TribeCon 2011

TribeCon 2011

Last week was TribeCon in New Orleans.

TribeCon 2011

We had mimosas on the panel discussing the difference between online and real-life relationships.

Molly Oehmichen moderated the panel I was on (pictured on the left). She wrote a great piece on TribeCon here.

The concept is the same online. In a panel I moderated about Online vs. IRL (in real life), we discussed the age-old saying, “If you build it, they will come.” You can’t just show up online and expect people to care about what you have to say. You can’t just build a product and expect everyone to inherently understand the value. Online and offline: Community and value must be built and proven from the ground up.

Chris Tew also posted about the experience, including a video as he was being left out of the group photo. It was great to meet him and learn about running a comedy club.

I always enjoy traveling to New Orleans. The hospitality of everyone you meet there is kind. The culture of “Be who you be” is both empowering and the pitfall of community. Want to drink at 9am? Be who you be! Want to start a company? Great! Be who you be! Want to come together as a tech community? Is everyone off being who they be?

Chris Schultz announced that this would be his last year organizing TribeCon, which he founded. The hardest part of event organizing is throwing a party that your friends are not excited about, or just don’t show up for. I feel like that happens a lot, and as strong as the pride for New Orleans is, the need for community might be less important than the need for him to focus on creating a scalable business. I think you can derive some really negative conclusions from Chris + team leaving the event, but I don’t buy it.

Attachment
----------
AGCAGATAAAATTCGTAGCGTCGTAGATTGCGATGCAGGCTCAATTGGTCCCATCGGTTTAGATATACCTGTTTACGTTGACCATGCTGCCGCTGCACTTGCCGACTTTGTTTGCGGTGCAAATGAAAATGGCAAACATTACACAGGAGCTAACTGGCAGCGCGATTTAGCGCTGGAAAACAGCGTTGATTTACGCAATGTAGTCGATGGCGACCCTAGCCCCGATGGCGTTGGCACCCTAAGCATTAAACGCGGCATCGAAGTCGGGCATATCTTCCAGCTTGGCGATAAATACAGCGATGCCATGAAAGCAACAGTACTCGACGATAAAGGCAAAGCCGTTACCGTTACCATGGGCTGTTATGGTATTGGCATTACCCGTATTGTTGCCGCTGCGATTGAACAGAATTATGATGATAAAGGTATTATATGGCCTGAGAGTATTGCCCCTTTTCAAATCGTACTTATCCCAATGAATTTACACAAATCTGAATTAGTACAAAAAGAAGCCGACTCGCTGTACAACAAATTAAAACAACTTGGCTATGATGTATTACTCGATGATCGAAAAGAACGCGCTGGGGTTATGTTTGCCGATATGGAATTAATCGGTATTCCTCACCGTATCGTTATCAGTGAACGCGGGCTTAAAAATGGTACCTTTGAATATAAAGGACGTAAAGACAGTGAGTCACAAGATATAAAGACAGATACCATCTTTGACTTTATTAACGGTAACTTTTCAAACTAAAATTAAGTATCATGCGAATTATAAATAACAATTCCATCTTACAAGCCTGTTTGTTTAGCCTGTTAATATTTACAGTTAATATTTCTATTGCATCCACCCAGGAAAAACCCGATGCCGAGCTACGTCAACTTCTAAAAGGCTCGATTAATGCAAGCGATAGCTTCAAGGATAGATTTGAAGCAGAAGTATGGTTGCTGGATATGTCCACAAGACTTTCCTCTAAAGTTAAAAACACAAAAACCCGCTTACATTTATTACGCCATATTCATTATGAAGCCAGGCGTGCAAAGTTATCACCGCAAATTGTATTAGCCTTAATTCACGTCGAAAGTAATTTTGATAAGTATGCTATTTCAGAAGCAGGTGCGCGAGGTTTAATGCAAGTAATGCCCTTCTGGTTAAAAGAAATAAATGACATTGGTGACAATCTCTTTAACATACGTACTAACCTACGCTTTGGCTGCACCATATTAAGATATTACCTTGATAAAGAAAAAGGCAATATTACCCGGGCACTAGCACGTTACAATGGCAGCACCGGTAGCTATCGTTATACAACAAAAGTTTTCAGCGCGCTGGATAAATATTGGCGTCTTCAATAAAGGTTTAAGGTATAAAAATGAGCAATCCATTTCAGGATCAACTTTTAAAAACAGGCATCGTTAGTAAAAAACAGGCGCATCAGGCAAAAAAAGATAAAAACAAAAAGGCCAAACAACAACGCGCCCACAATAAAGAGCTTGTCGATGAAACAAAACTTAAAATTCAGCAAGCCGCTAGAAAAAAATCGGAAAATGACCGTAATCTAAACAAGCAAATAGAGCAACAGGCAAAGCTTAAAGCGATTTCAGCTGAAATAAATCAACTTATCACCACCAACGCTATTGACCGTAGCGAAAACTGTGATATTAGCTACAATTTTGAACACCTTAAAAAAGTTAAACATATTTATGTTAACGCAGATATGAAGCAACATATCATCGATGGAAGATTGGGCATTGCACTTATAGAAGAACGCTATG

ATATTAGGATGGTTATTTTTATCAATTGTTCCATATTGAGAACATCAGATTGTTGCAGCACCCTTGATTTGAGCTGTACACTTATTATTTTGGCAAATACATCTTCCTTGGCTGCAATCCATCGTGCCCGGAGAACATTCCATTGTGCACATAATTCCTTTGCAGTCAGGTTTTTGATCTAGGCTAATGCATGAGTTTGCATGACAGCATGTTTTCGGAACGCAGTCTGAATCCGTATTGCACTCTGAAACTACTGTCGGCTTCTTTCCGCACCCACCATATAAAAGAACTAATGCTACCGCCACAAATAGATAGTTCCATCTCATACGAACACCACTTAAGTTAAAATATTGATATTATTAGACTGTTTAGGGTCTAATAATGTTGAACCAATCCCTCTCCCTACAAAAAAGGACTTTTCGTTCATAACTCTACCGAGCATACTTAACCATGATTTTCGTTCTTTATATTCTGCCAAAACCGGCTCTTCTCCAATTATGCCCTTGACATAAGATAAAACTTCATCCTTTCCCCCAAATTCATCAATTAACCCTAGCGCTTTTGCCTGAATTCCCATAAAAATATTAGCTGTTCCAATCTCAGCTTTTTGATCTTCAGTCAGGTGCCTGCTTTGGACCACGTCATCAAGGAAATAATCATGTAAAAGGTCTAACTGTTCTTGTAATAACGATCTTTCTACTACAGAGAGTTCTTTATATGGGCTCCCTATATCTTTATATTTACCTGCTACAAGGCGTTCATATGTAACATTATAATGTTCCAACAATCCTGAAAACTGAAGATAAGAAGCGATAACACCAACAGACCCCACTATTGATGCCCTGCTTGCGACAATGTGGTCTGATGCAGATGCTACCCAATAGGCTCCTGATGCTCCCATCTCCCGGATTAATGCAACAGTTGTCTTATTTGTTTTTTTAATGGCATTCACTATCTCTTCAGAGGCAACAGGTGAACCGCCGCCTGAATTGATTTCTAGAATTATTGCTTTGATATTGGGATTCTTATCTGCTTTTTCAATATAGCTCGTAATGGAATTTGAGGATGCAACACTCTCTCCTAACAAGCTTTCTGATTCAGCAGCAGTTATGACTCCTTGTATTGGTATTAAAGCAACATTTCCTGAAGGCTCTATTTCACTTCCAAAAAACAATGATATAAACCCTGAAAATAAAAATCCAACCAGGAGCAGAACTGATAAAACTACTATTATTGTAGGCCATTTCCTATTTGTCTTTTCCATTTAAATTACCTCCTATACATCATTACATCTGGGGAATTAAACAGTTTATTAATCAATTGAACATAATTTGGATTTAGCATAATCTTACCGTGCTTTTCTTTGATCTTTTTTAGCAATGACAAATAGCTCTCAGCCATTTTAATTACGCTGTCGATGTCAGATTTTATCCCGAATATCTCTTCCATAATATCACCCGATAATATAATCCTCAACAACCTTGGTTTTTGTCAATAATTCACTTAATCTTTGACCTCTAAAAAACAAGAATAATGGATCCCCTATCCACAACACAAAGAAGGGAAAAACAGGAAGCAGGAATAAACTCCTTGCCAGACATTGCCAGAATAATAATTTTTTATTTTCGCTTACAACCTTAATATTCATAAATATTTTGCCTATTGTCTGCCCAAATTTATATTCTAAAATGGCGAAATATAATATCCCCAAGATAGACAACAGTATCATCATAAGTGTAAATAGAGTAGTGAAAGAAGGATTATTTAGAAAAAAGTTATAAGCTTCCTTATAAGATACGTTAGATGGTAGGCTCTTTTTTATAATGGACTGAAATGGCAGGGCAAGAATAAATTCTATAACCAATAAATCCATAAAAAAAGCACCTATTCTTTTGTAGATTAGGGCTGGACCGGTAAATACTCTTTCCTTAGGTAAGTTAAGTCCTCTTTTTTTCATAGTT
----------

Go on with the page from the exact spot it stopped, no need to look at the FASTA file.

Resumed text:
The event and community have a chance to grow, take over or evolve.

He writes:

TribeCon is about the community I love, the tech community in New Orleans. Two things have inspired TribeCon for me more than anything else: First, the emergence of the grass-roots New Orleans tech community that picked itself up by its bootstraps on the heels of Katrina and realized that we had the both the opportunity and responsibility to shape this City’s future. This inspiration led to Net2NO, Launch Pad, the SXSW pilgrimage, GNO Code, and so many other groups. Second, after the death of my father, I examined everything I was doing, and decided it was time to follow the old entrepreneurs’ adage – do work you are passionate about.

So what is next for New Orleans and tech?





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